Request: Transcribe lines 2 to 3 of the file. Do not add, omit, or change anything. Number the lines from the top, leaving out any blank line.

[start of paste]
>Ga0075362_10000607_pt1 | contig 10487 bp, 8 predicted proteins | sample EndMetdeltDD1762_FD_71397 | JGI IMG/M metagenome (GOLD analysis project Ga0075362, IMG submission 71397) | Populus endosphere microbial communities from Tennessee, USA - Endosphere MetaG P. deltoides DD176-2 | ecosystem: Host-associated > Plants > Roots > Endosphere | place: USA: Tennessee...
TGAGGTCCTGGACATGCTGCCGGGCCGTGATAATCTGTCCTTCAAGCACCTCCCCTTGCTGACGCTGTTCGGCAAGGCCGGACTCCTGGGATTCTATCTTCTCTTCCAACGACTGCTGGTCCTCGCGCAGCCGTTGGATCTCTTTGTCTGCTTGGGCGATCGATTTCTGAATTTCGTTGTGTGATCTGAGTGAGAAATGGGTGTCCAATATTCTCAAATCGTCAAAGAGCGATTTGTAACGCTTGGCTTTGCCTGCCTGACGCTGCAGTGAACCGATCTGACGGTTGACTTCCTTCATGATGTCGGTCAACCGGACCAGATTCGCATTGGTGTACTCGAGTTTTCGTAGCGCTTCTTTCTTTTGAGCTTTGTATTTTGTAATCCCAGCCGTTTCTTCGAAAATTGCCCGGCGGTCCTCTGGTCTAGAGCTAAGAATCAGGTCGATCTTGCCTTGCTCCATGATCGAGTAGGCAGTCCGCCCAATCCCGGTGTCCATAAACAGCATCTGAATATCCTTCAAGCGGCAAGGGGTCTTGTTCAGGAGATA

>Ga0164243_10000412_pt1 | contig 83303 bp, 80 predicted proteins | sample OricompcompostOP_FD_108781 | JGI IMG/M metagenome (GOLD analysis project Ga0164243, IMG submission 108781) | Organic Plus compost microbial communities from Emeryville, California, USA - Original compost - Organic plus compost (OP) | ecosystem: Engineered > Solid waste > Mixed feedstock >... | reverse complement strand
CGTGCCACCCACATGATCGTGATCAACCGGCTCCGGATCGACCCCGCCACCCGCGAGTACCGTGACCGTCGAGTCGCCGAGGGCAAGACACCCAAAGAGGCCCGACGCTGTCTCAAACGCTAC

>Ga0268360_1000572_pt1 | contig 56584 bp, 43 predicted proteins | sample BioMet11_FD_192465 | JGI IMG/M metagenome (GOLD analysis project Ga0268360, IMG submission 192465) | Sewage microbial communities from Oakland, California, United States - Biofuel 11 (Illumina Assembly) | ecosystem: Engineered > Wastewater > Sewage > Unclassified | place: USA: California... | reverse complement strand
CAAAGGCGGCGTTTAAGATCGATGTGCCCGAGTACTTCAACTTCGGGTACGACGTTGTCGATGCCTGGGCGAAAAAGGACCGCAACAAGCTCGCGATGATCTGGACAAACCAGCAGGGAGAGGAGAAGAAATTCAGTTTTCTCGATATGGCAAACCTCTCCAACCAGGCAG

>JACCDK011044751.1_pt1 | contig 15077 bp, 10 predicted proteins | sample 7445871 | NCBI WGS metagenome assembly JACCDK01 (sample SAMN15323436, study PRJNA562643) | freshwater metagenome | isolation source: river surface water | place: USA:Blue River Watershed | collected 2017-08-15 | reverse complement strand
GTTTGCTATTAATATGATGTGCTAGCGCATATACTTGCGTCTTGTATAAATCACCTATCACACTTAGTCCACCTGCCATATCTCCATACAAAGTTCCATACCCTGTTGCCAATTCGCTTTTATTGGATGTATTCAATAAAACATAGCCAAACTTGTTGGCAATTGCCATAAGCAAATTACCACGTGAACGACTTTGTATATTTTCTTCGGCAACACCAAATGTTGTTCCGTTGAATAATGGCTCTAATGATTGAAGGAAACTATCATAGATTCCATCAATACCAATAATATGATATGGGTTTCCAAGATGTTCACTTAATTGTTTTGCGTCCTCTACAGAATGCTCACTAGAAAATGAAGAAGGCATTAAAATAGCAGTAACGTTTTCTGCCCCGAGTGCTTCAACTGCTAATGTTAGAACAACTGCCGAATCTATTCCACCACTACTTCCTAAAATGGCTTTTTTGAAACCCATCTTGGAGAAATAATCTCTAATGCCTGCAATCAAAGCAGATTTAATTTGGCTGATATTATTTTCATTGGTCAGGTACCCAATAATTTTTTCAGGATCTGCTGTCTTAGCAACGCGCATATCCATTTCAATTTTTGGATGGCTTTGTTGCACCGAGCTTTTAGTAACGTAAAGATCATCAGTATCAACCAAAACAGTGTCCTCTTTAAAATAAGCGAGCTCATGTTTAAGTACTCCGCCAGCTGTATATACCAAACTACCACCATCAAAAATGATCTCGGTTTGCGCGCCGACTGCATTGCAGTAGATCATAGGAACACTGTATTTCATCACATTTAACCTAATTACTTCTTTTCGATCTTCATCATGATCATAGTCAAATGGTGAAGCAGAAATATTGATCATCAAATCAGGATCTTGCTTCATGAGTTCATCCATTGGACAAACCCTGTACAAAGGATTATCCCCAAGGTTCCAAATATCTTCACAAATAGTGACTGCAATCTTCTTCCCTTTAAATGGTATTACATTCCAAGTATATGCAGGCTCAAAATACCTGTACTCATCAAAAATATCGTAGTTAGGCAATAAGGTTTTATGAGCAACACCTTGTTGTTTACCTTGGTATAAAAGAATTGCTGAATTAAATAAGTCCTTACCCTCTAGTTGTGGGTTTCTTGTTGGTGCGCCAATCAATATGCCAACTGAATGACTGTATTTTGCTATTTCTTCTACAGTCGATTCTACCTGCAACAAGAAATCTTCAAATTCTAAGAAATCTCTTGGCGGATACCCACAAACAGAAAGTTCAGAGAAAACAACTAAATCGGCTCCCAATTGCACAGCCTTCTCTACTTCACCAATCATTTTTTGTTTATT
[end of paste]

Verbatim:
TGAGGTCCTGGACATGCTGCCGGGCCGTGATAATCTGTCCTTCAAGCACCTCCCCTTGCTGACGCTGTTCGGCAAGGCCGGACTCCTGGGATTCTATCTTCTCTTCCAACGACTGCTGGTCCTCGCGCAGCCGTTGGATCTCTTTGTCTGCTTGGGCGATCGATTTCTGAATTTCGTTGTGTGATCTGAGTGAGAAATGGGTGTCCAATATTCTCAAATCGTCAAAGAGCGATTTGTAACGCTTGGCTTTGCCTGCCTGACGCTGCAGTGAACCGATCTGACGGTTGACTTCCTTCATGATGTCGGTCAACCGGACCAGATTCGCATTGGTGTACTCGAGTTTTCGTAGCGCTTCTTTCTTTTGAGCTTTGTATTTTGTAATCCCAGCCGTTTCTTCGAAAATTGCCCGGCGGTCCTCTGGTCTAGAGCTAAGAATCAGGTCGATCTTGCCTTGCTCCATGATCGAGTAGGCAGTCCGCCCAATCCCGGTGTCCATAAACAGCATCTGAATATCCTTCAAGCGGCAAGGGGTCTTGTTCAGGAGATA

>Ga0164243_10000412_pt1 | contig 83303 bp, 80 predicted proteins | sample OricompcompostOP_FD_108781 | JGI IMG/M metagenome (GOLD analysis project Ga0164243, IMG submission 108781) | Organic Plus compost microbial communities from Emeryville, California, USA - Original compost - Organic plus compost (OP) | ecosystem: Engineered > Solid waste > Mixed feedstock >... | reverse complement strand